The farmer agitation against the three farm laws crossed a 100 days some days back. And today, the farmers have called for a nationwide strike. While some may argue that the intensity seems to have tapered down, the dust definitely has not settled down on the issue. Amidst the high pitched campaign that has been this agitation, one allegation that hasn’t been sufficiently answered is that “the three farm laws will accelerate the monopolization of Indian agriculture and consolidate power in the hands of the few”. I feel these fears may be unfounded and here, I try to argue why.
First, let us put aside the comparisons being made with Jio, to justify the above allegations. The mobile telephony is a capital intensive sector and hence barriers to entry are quite high. What we have seen so far is a natural consolidation. It stood out because, the number of players were so low to start with. The agriculture sector is not similar. One can do a purchase and sale of agriculture commodities with just Rs 1 Lakh in the pocket. Many FPOs that I know of have started with that much equity capital and overtime built commodity trading businesses over Rs 1 Cr. So, here barriers to entry are low, there are a large number of players, there is product homogeneity and as a result, per player share of the market is very low.
Building up from the above point, so how large is this market? Many people, not from the sector seldom realize its enormity. Let’s me quote with an example. A senior official from one of the largest commodity players in the market once told me that they procure 200,000 tons of grains from the market annually. Now, 200K can seem to be a daunting figure, but do you know that this accounts for 78% of production of just one commodity — rice — of just one district — Kolhapur — in just one state — Maharashtra — of India. And Kolhapur is by no way the largest Rice producer in India. In fact, it doesn’t even count among the top rice producers. So think about it, one of the largest buyers of commodities in India has a total purchase of that is less than the production of one commodity in one district in Maharashtra. So if there are 731 districts in India, we could say (albeit liberally) that this player procures less than 1/731 of all food commodities produced in India. What really are the likelihood of this player monopolizing the market in India?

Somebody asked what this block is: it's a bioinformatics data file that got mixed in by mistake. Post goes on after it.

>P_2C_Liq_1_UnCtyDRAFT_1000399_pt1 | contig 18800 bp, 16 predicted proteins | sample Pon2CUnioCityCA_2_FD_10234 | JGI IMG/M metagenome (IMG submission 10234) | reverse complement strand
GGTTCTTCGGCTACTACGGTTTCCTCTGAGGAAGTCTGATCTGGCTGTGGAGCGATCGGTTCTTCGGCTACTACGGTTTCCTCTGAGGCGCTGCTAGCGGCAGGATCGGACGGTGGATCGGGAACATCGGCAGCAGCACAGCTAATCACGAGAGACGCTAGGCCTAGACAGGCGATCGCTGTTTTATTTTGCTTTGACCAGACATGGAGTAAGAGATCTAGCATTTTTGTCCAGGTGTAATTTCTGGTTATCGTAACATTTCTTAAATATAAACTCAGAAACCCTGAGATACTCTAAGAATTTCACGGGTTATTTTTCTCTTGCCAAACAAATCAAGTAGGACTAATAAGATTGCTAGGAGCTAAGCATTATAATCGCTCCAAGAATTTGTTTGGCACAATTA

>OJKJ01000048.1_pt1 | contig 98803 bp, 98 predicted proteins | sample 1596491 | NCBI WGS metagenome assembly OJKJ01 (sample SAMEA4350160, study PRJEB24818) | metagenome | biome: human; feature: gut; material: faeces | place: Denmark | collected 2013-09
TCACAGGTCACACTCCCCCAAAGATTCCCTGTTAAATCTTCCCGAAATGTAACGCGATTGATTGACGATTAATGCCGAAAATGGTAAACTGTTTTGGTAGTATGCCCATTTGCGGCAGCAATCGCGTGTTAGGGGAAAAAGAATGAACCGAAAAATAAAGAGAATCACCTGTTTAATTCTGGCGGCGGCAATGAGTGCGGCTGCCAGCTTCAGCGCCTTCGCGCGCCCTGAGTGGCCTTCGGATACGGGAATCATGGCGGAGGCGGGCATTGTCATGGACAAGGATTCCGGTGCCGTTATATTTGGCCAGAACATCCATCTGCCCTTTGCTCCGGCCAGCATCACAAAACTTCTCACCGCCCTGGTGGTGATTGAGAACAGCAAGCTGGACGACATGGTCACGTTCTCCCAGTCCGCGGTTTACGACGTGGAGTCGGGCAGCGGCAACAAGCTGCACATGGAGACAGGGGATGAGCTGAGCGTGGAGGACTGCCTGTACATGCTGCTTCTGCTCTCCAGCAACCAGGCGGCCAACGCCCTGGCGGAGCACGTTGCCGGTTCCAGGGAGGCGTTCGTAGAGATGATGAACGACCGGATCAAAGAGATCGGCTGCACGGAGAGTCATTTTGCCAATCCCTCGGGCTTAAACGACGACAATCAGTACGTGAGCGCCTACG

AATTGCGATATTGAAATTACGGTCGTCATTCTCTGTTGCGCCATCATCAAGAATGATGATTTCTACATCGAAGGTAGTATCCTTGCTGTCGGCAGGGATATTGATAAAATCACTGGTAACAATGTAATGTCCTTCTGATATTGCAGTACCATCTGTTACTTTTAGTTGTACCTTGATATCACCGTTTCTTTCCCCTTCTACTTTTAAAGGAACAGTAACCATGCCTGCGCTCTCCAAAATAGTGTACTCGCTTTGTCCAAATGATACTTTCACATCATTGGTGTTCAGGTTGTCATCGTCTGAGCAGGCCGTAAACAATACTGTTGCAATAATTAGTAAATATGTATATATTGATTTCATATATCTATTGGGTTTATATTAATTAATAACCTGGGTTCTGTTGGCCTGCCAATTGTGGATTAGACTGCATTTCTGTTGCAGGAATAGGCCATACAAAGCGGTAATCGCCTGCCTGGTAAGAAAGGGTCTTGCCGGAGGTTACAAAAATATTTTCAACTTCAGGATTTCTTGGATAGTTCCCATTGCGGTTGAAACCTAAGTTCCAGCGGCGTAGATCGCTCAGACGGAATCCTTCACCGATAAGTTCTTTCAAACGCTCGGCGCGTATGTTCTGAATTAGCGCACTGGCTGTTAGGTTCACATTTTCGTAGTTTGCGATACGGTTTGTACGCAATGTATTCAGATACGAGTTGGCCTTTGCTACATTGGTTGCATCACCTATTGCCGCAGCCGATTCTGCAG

To further support this argument, let us look at what would drive such a monopolization, if at all. For example, a typical monopoly like scenario in the Rice market would look like one where a few large retailers — let’s say Reliance, Future Group, Amazon and Aditya Birla Group combined — account for 70–80% of the total rice sales in India. Such a consolidation would mean that these players are able to dictate paddy prices to farmers and processing prices to rice mills, since they account for 70–80% of all purchases in the market. So, how much market share do these players really command in the market today. The Reliance Retail Annual report for 2019–20 indicates that organized retail accounts for less than 5% of total food retail market in India. Evidently it is a long distance to traverse before these players command such monopoly powers. At least in the medium term it doesn’t seem to be happening. So should we really be scared?
Now there is also another argument that can be made as a counter to my above point — “Ok maybe the sector is not consolidated today, but what if it consolidates in the future?”. I personally don’t feel this is likely to happen in the next 2–3 decades at least. Following is why I feel so:-